The new system would help improve security of the ballots while saving the county money, board
The new system would help improve security of the ballots while saving the county money, board members said.
By IAN HILL
VINDICATOR STAFF WRITER
YOUNGSTOWN -- The Mahoning County Board of Elections has decided to ask the county commissioners to pay for a new $2.9 million computerized voting system.
Voters who use the system would be able to cast their ballots by touching the name of their candidate or issue on a color computer screen. The screen is part of a voting unit that has the size and weight of a laptop computer.
County residents voted in the Nov. 6 general election by filling in the blank next to their candidate's name on a paper ballot. Voters are provided with a pencil.
The board voted at a meeting this morning to recommend that the commissioners buy the new system. Board Chairman Mark Monroe said he feels the new system will add security to the voting process, noting that the ballots used Nov. 6 could be changed with an eraser.
Savings: Board Director Michael Sciortino added that the new system could save the county at least $250,000 during the year of a presidential election. That's how much the county pays to print the paper ballots for that election.
Monroe noted that the paper ballot system is on loan from an election technology company. The county's old system had technical problems and was scrapped two years ago, he said, and the board of elections has waited to buy a new system while the commissioners work out the county's financial difficulties.
How it works: The new system is activated by a small, 1-inch thick box that would be given to poll workers in the county. The poll workers would walk with the voter to the voting booth, place the card in a slot in the computer unit, and leave.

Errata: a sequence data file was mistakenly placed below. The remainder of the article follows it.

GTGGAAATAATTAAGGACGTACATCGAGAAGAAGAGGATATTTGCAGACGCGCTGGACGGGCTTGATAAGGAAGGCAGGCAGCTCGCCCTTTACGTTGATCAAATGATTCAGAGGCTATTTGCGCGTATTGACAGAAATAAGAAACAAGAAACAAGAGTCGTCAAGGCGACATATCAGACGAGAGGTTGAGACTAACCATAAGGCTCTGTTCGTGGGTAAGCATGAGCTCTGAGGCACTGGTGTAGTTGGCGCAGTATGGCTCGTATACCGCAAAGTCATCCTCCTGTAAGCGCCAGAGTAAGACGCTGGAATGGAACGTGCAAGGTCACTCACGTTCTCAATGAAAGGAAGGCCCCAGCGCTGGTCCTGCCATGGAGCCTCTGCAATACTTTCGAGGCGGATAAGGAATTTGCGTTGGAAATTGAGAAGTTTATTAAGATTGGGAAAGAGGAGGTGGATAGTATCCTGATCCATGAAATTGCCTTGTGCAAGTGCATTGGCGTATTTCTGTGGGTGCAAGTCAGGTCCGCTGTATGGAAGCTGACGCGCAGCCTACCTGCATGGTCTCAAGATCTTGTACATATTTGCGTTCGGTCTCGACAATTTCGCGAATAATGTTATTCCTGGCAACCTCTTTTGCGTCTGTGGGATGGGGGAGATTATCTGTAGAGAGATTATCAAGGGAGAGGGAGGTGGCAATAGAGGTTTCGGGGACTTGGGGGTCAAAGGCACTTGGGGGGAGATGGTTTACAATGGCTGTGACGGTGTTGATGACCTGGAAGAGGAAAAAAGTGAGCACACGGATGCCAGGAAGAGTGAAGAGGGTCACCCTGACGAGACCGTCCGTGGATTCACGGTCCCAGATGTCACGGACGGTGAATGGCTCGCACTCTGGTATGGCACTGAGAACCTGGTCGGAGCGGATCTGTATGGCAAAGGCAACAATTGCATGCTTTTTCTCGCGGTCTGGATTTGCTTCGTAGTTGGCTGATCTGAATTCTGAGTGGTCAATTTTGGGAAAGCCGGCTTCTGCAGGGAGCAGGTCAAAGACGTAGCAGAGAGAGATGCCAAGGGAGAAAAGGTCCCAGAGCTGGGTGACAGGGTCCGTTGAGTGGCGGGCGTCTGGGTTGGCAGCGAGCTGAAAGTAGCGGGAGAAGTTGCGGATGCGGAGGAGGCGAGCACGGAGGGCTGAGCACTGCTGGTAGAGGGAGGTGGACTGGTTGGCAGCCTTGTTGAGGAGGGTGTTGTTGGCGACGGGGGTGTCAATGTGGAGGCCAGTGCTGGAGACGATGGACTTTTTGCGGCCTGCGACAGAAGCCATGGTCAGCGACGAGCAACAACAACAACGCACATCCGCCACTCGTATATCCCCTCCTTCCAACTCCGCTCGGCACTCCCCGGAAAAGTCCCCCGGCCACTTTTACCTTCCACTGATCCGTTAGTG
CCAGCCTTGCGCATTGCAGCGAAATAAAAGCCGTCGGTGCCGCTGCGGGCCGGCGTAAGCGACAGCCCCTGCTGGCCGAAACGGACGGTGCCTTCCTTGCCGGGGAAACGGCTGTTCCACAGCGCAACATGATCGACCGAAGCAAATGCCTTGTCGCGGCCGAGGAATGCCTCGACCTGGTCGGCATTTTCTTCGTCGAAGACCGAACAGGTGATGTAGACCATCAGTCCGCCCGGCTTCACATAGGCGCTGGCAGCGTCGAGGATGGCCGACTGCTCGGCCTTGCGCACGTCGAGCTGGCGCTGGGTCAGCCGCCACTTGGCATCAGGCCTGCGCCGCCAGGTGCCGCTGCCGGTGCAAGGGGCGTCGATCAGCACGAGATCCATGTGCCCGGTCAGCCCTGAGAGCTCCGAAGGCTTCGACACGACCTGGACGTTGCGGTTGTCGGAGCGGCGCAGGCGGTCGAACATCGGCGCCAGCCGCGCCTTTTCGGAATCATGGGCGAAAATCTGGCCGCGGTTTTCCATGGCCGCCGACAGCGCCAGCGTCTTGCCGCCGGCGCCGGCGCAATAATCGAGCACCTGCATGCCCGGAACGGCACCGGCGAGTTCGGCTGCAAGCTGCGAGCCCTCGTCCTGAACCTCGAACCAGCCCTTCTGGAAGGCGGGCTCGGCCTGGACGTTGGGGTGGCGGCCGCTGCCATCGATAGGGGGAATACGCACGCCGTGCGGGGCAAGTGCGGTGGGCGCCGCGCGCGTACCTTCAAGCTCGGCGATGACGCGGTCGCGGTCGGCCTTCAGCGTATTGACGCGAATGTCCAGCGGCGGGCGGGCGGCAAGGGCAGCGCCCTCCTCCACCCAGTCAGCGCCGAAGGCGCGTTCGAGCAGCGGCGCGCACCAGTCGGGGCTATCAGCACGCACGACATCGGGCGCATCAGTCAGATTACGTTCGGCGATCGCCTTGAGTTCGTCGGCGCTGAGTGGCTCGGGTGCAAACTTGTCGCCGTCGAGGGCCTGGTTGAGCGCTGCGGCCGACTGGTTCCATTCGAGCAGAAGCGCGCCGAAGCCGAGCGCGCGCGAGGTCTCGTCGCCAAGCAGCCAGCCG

The voter would then be presented with a choice of reading the ballot in English or Spanish. A unit on demonstration during this morning's meeting also allowed voters to read the ballot in Creole.
After a language is selected, the screen changes to a listing of some of candidates in the races on the ballot. The unit prevents voters from casting their ballot for more than the number of candidates that can win the race. However, the voters aren't required to cast a ballot in every race.
The voter can touch a spot on the screen to advance to other listings of candidates. He or she also can type in the name of write-in candidates.
After choosing candidates on the final listing, the voter pushes a flashing red button labeled "vote" and the ballot is cast.
Storage: Vote tallies are stored in each unit during election day. At the end of the day, poll workers record the vote totals on the activation boxes.
The boxes are then placed in a machine that tallies the votes.
If the commissioners decide to buy the system, the units would be phased in at precincts throughout the county over a period of time, Monroe said. The system was created by Elections System and Software of Omaha, Neb.